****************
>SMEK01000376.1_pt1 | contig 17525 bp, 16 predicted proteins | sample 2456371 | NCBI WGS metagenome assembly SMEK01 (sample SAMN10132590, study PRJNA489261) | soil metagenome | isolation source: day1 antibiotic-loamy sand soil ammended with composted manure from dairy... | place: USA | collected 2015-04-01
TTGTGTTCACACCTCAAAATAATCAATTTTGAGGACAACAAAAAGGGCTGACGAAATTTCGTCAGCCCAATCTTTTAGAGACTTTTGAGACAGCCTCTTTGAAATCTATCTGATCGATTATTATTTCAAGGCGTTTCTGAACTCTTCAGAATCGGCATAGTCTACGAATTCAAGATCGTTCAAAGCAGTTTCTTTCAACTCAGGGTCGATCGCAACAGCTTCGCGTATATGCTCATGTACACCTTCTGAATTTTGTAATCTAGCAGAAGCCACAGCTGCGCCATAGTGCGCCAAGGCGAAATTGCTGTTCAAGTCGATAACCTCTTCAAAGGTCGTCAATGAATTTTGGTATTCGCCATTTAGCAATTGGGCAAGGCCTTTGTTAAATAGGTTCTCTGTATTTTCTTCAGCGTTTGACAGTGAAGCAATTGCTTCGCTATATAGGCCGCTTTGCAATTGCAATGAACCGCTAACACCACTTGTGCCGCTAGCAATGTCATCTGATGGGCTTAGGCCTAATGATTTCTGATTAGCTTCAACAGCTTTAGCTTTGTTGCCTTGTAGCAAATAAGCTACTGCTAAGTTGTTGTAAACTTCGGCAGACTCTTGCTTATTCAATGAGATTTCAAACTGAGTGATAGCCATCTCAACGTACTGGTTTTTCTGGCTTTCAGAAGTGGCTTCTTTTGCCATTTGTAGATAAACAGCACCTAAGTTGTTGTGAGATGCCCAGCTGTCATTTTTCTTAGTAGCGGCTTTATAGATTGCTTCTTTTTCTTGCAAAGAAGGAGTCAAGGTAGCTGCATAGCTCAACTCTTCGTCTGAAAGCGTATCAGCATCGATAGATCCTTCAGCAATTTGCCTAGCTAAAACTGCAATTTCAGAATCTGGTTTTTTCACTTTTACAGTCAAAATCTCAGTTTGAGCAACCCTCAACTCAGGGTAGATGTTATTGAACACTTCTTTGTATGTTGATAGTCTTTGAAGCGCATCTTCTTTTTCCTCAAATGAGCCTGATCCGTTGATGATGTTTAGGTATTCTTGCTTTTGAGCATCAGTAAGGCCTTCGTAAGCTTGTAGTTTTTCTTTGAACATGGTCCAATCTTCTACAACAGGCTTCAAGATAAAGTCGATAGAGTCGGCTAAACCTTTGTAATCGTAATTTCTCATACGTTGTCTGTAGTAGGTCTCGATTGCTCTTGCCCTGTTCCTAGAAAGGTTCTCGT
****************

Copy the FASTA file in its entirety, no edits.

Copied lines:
>SMEK01000376.1_pt1 | contig 17525 bp, 16 predicted proteins | sample 2456371 | NCBI WGS metagenome assembly SMEK01 (sample SAMN10132590, study PRJNA489261) | soil metagenome | isolation source: day1 antibiotic-loamy sand soil ammended with composted manure from dairy... | place: USA | collected 2015-04-01
TTGTGTTCACACCTCAAAATAATCAATTTTGAGGACAACAAAAAGGGCTGACGAAATTTCGTCAGCCCAATCTTTTAGAGACTTTTGAGACAGCCTCTTTGAAATCTATCTGATCGATTATTATTTCAAGGCGTTTCTGAACTCTTCAGAATCGGCATAGTCTACGAATTCAAGATCGTTCAAAGCAGTTTCTTTCAACTCAGGGTCGATCGCAACAGCTTCGCGTATATGCTCATGTACACCTTCTGAATTTTGTAATCTAGCAGAAGCCACAGCTGCGCCATAGTGCGCCAAGGCGAAATTGCTGTTCAAGTCGATAACCTCTTCAAAGGTCGTCAATGAATTTTGGTATTCGCCATTTAGCAATTGGGCAAGGCCTTTGTTAAATAGGTTCTCTGTATTTTCTTCAGCGTTTGACAGTGAAGCAATTGCTTCGCTATATAGGCCGCTTTGCAATTGCAATGAACCGCTAACACCACTTGTGCCGCTAGCAATGTCATCTGATGGGCTTAGGCCTAATGATTTCTGATTAGCTTCAACAGCTTTAGCTTTGTTGCCTTGTAGCAAATAAGCTACTGCTAAGTTGTTGTAAACTTCGGCAGACTCTTGCTTATTCAATGAGATTTCAAACTGAGTGATAGCCATCTCAACGTACTGGTTTTTCTGGCTTTCAGAAGTGGCTTCTTTTGCCATTTGTAGATAAACAGCACCTAAGTTGTTGTGAGATGCCCAGCTGTCATTTTTCTTAGTAGCGGCTTTATAGATTGCTTCTTTTTCTTGCAAAGAAGGAGTCAAGGTAGCTGCATAGCTCAACTCTTCGTCTGAAAGCGTATCAGCATCGATAGATCCTTCAGCAATTTGCCTAGCTAAAACTGCAATTTCAGAATCTGGTTTTTTCACTTTTACAGTCAAAATCTCAGTTTGAGCAACCCTCAACTCAGGGTAGATGTTATTGAACACTTCTTTGTATGTTGATAGTCTTTGAAGCGCATCTTCTTTTTCCTCAAATGAGCCTGATCCGTTGATGATGTTTAGGTATTCTTGCTTTTGAGCATCAGTAAGGCCTTCGTAAGCTTGTAGTTTTTCTTTGAACATGGTCCAATCTTCTACAACAGGCTTCAAGATAAAGTCGATAGAGTCGGCTAAACCTTTGTAATCGTAATTTCTCATACGTTGTCTGTAGTAGGTCTCGATTGCTCTTGCCCTGTTCCTAGAAAGGTTCTCGT